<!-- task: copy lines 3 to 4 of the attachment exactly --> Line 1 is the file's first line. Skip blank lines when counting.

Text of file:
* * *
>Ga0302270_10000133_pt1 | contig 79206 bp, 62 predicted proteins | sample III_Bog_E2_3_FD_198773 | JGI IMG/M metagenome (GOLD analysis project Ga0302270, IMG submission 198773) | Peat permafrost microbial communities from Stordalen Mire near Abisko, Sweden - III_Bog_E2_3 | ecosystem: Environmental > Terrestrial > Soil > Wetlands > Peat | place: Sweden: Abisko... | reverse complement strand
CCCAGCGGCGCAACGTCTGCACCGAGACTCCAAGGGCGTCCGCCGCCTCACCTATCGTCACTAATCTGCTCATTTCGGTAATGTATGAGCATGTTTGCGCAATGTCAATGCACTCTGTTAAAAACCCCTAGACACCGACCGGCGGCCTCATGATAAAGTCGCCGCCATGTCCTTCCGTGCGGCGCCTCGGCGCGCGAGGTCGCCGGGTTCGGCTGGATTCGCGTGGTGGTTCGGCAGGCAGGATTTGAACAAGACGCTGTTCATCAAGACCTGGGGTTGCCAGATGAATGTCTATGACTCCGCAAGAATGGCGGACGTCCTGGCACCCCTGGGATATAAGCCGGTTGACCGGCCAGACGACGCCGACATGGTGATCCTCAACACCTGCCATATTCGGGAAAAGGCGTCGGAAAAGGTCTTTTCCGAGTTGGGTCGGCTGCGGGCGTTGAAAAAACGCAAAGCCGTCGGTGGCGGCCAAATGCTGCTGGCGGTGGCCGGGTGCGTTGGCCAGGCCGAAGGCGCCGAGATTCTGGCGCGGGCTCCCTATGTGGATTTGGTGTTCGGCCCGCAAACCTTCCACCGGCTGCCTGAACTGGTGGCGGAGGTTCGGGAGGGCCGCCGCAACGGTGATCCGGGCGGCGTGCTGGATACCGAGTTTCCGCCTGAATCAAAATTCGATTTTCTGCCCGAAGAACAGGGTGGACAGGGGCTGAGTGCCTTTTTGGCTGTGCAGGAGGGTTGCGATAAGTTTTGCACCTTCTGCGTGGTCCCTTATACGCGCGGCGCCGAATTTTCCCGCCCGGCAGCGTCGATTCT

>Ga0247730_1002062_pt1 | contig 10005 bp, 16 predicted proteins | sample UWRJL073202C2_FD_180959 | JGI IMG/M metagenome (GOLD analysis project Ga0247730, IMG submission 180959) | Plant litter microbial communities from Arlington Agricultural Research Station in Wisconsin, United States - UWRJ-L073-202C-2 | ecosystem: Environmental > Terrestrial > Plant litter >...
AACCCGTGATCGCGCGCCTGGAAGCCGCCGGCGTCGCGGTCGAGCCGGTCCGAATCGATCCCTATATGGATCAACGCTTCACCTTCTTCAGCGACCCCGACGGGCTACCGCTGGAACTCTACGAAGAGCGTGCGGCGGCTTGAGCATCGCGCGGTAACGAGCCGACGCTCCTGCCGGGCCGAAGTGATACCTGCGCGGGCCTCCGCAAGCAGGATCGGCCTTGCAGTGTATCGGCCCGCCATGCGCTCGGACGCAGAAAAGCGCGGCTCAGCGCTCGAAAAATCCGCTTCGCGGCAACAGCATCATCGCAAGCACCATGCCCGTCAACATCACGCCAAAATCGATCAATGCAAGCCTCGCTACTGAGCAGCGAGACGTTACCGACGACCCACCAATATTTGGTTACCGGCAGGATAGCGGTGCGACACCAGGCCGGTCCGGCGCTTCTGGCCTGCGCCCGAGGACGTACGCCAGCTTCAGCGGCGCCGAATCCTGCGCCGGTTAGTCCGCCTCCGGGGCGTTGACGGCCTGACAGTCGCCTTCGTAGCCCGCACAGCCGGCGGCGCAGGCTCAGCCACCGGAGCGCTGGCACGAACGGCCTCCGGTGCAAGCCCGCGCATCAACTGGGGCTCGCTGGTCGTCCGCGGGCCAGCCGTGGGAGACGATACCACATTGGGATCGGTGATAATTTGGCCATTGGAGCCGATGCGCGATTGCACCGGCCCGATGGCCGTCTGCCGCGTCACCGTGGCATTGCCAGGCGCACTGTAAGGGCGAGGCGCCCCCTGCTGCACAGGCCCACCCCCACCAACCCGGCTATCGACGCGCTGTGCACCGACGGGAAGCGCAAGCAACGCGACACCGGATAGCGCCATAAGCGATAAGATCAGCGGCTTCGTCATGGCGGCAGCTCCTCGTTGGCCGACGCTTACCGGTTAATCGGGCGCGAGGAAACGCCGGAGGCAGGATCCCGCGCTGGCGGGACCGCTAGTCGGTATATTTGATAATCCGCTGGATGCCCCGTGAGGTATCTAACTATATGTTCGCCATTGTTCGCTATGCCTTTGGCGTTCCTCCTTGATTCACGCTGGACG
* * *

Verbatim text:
>Ga0247730_1002062_pt1 | contig 10005 bp, 16 predicted proteins | sample UWRJL073202C2_FD_180959 | JGI IMG/M metagenome (GOLD analysis project Ga0247730, IMG submission 180959) | Plant litter microbial communities from Arlington Agricultural Research Station in Wisconsin, United States - UWRJ-L073-202C-2 | ecosystem: Environmental > Terrestrial > Plant litter >...
AACCCGTGATCGCGCGCCTGGAAGCCGCCGGCGTCGCGGTCGAGCCGGTCCGAATCGATCCCTATATGGATCAACGCTTCACCTTCTTCAGCGACCCCGACGGGCTACCGCTGGAACTCTACGAAGAGCGTGCGGCGGCTTGAGCATCGCGCGGTAACGAGCCGACGCTCCTGCCGGGCCGAAGTGATACCTGCGCGGGCCTCCGCAAGCAGGATCGGCCTTGCAGTGTATCGGCCCGCCATGCGCTCGGACGCAGAAAAGCGCGGCTCAGCGCTCGAAAAATCCGCTTCGCGGCAACAGCATCATCGCAAGCACCATGCCCGTCAACATCACGCCAAAATCGATCAATGCAAGCCTCGCTACTGAGCAGCGAGACGTTACCGACGACCCACCAATATTTGGTTACCGGCAGGATAGCGGTGCGACACCAGGCCGGTCCGGCGCTTCTGGCCTGCGCCCGAGGACGTACGCCAGCTTCAGCGGCGCCGAATCCTGCGCCGGTTAGTCCGCCTCCGGGGCGTTGACGGCCTGACAGTCGCCTTCGTAGCCCGCACAGCCGGCGGCGCAGGCTCAGCCACCGGAGCGCTGGCACGAACGGCCTCCGGTGCAAGCCCGCGCATCAACTGGGGCTCGCTGGTCGTCCGCGGGCCAGCCGTGGGAGACGATACCACATTGGGATCGGTGATAATTTGGCCATTGGAGCCGATGCGCGATTGCACCGGCCCGATGGCCGTCTGCCGCGTCACCGTGGCATTGCCAGGCGCACTGTAAGGGCGAGGCGCCCCCTGCTGCACAGGCCCACCCCCACCAACCCGGCTATCGACGCGCTGTGCACCGACGGGAAGCGCAAGCAACGCGACACCGGATAGCGCCATAAGCGATAAGATCAGCGGCTTCGTCATGGCGGCAGCTCCTCGTTGGCCGACGCTTACCGGTTAATCGGGCGCGAGGAAACGCCGGAGGCAGGATCCCGCGCTGGCGGGACCGCTAGTCGGTATATTTGATAATCCGCTGGATGCCCCGTGAGGTATCTAACTATATGTTCGCCATTGTTCGCTATGCCTTTGGCGTTCCTCCTTGATTCACGCTGGACG